Wednesday, 29 May 2013

For Parents: Drug Names/Looking for Clues

I believe that educating parents is an important step in fighting this prescription drug epidemic.  With this in mind, this entry will focus on the drugs that are available to our youth and their street names so that you can be aware. I will also discuss ways that you can try to find out as early as possible if your child is using drugs. The earlier the intervention, the more successful the outcome.

Below is a list of drugs available on PEI that I know of, but there are likely more. Thank you to the people who helped me with this. If there are other drugs that should be on here, please let me know and I will add them.

Prescription Drugs

Benzodiazepine: Benzos, Valium, Clonazepam, clams, Ativan, Xanax
Dilaudid: D's, Daryl, 8's, 4's, 2's, 1's
Hydromorph Contin: Beads, the lady, big reds, 30's, 24's, 18's, 12's, 9's, 6's, 3's
Ketamine: Special K, K
Methadone: Juice
Oxycodone: Owen, Onions, 80's, 60's, 40's, 30's, 20's, 10's, 5's
Percocet: Pickles, Peter, TEC's, numbers, A.P.O.'s
Ritalin: Rita, 20's, 16's, 10's, white ones, blue ones

Other Drugs

Heroin: Smack, Hard Stuff, Horse, Junk, Point
Cocaine: Snow, blow, powder, soft
Crack: Rocks, hard
Ecstasy: E
Hashish: Hash, black
LSD: Paper, acid
Marijuana: Weed, green, buds, grass
Mushrooms: Shrooms, zoomers
Speed: Fast

To try to figure out if your child is using drugs, you have to go looking for evidence. Please don’t wait until you see the signs on your own. By the time you start seeing such things as pills or drug paraphernalia, your youth’s addiction will already be advanced. They hide things very well and, for the most part, only get careless when the drug use is out of control (or getting there).

The first thing you can do is search your child’s room from time to time. Search drawers, under furniture, in pockets, inside DVD players (yes, inside!), in kitbags, and everywhere else. Leave no item unturned. Do not tell them you are going to do the search as this will allow them time to move stuff elsewhere. Just do it discreetly and don’t mess up their stuff! They shouldn’t even be able to tell you were in their room unless, of course, you find something and have to confront them.

If you didn’t find anything in the search, consider yourself very lucky, and go on with your day. Do not tell them that you searched the room. This will just make them upset. Continue to do random searches. If you suspect drug use, search more often. Just be aware that they may be carrying the drugs on them, which is why you may not find anything in your search.

In fairness to all the kids out there who are not doing drugs, keep your search to just drugs. It would be unfair to read their diaries, journals, letters, etc. unless you had reason to suspect drug use (or that they may be in harm's way for another reason). If you stumble across things that are not drug-related but still worrisome, use that as an opportunity to talk to your child about the issue. Don't tell them what prompted the talk. Just talk.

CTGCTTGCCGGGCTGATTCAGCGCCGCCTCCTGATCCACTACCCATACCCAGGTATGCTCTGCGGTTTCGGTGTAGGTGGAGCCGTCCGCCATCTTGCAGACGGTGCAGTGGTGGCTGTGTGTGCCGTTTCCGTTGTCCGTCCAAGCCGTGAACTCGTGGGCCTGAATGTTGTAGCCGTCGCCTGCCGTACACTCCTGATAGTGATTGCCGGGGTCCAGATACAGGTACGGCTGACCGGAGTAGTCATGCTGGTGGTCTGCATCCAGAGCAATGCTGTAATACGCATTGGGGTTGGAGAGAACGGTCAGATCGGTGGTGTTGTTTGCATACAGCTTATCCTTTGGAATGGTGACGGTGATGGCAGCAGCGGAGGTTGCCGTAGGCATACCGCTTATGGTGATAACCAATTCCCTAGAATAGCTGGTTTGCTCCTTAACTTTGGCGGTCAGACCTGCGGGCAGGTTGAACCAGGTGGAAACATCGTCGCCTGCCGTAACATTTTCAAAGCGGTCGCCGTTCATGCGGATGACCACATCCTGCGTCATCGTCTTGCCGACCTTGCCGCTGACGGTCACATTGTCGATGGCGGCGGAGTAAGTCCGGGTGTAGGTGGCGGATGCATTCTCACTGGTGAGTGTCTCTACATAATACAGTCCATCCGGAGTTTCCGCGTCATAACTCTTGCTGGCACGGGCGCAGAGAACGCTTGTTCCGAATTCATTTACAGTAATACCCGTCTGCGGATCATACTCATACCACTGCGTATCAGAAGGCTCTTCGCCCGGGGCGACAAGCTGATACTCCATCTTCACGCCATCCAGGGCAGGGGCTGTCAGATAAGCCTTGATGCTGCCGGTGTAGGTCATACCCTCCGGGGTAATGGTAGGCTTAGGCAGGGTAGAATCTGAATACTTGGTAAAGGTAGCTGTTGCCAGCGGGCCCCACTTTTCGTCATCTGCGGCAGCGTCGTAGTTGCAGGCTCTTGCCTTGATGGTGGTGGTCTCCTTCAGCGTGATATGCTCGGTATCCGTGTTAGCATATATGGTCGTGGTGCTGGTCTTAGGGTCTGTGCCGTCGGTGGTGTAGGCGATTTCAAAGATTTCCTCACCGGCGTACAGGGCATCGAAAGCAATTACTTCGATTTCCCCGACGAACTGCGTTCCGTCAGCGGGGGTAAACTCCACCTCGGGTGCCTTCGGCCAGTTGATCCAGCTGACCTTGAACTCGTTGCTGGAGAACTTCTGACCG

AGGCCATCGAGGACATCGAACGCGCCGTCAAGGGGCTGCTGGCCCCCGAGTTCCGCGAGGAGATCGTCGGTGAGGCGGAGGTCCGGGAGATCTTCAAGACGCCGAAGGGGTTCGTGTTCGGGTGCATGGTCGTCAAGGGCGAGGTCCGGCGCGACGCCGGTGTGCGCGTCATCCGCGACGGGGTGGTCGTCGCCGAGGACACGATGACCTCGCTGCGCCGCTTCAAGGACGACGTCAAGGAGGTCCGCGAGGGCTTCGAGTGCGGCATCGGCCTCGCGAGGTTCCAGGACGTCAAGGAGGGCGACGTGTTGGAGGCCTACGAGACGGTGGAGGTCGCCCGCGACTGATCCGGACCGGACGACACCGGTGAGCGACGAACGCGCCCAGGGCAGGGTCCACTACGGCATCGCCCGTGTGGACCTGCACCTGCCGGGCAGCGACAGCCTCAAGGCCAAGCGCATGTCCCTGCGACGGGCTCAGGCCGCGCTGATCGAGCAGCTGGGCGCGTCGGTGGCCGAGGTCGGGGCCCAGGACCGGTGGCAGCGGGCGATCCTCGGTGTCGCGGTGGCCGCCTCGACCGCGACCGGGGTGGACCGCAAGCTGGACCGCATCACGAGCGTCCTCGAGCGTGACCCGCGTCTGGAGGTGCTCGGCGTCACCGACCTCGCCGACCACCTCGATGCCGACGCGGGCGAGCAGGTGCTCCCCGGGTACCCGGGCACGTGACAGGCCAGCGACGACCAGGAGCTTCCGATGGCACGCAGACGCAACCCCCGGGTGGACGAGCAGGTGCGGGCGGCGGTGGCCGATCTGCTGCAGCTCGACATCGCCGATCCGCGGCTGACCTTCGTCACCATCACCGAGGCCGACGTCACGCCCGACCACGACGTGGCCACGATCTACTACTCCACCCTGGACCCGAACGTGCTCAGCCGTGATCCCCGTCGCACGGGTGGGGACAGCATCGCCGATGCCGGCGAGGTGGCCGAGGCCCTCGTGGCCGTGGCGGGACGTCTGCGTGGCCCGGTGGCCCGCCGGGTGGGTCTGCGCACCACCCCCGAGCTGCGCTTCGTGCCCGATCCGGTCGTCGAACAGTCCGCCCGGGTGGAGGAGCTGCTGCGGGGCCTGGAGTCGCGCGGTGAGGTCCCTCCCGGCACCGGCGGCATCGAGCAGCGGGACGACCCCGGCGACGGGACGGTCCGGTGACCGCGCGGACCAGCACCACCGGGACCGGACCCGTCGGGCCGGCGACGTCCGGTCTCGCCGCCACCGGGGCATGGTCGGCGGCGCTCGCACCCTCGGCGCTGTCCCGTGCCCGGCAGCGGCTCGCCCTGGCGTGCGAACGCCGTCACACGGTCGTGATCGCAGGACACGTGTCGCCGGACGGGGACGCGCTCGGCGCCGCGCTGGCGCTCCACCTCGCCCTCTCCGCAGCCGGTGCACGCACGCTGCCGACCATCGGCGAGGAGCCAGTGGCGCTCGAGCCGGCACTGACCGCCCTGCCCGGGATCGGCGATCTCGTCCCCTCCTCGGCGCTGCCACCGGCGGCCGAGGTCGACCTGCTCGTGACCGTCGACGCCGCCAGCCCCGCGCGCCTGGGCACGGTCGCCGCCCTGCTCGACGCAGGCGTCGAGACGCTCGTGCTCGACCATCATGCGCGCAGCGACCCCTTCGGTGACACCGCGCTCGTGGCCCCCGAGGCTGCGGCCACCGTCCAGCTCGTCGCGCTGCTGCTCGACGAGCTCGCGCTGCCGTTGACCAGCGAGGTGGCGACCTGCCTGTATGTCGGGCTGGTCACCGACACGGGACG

You may feel like you are violating your child’s privacy and that feels wrong. I understand. I used to feel that way too (before my world came crashing down). Just remember that you are doing it out of love and responsibility to keep them safe. I can tell you with complete certainty that the fearful feeling of watching your child caught up in addiction is so much worse (indescribable, really) than feeling a little bit of guilt from violating their privacy!

If you do find a pill or another type of drug in your child’s room and don’t know what it is, you can do the following to try to figure it out:

1.       You can try finding it on this RCMP Drug Identification Chart.

2.      Visit this Canadian Drug Fact Sheet site to learn more about the drug(s). In some cases, a physical description of the drug is included with the other information.

3.     Do a Google image search of each of the drugs listed. You may find a pill that looks like the one you found. Here is the link to the Google toolbar.

4.      If you can’t find it online, take the pill to your local pharmacist and ask them. They should be able to provide answers for you.

You should also monitor your youth’s cell phone activity. Of course, they may delete their text messages as they go along but you can request a log of phone activity from your cell phone provider if need be. I would only do this if you have good reason to suspect drug use. Again, your child does not have to know any of this. Telling them would only alert them so that they can delete anything incriminating or use another method for their transactions.

You should also be friends with your child on Facebook (and follow them on other social media sites that they use) whether you suspect drug use or not. This was a must for our children if they wanted Facebook. They knew that if they deleted me as a friend, they would lose access to Facebook. The same goes for other social media. I’ve never been deleted and have been able to monitor their online activity.  If your child is using drugs, you may find clues on their social media sites. For instance, your child may like the “Marijuana Party of Canada” or they may post a photo of a marijuana leaf on Facebook. These are red flags that your child could possibly be involved in a drug culture.

Please also check here to see if your child is showing signs of drug use.

These are just a few examples of things that you can do to keep your child safe. I can’t stress enough how important it is to be on top of this. If your child is using drugs, the earlier they get into treatment, the better the outcome will be. If they are not using drugs, that is wonderful.


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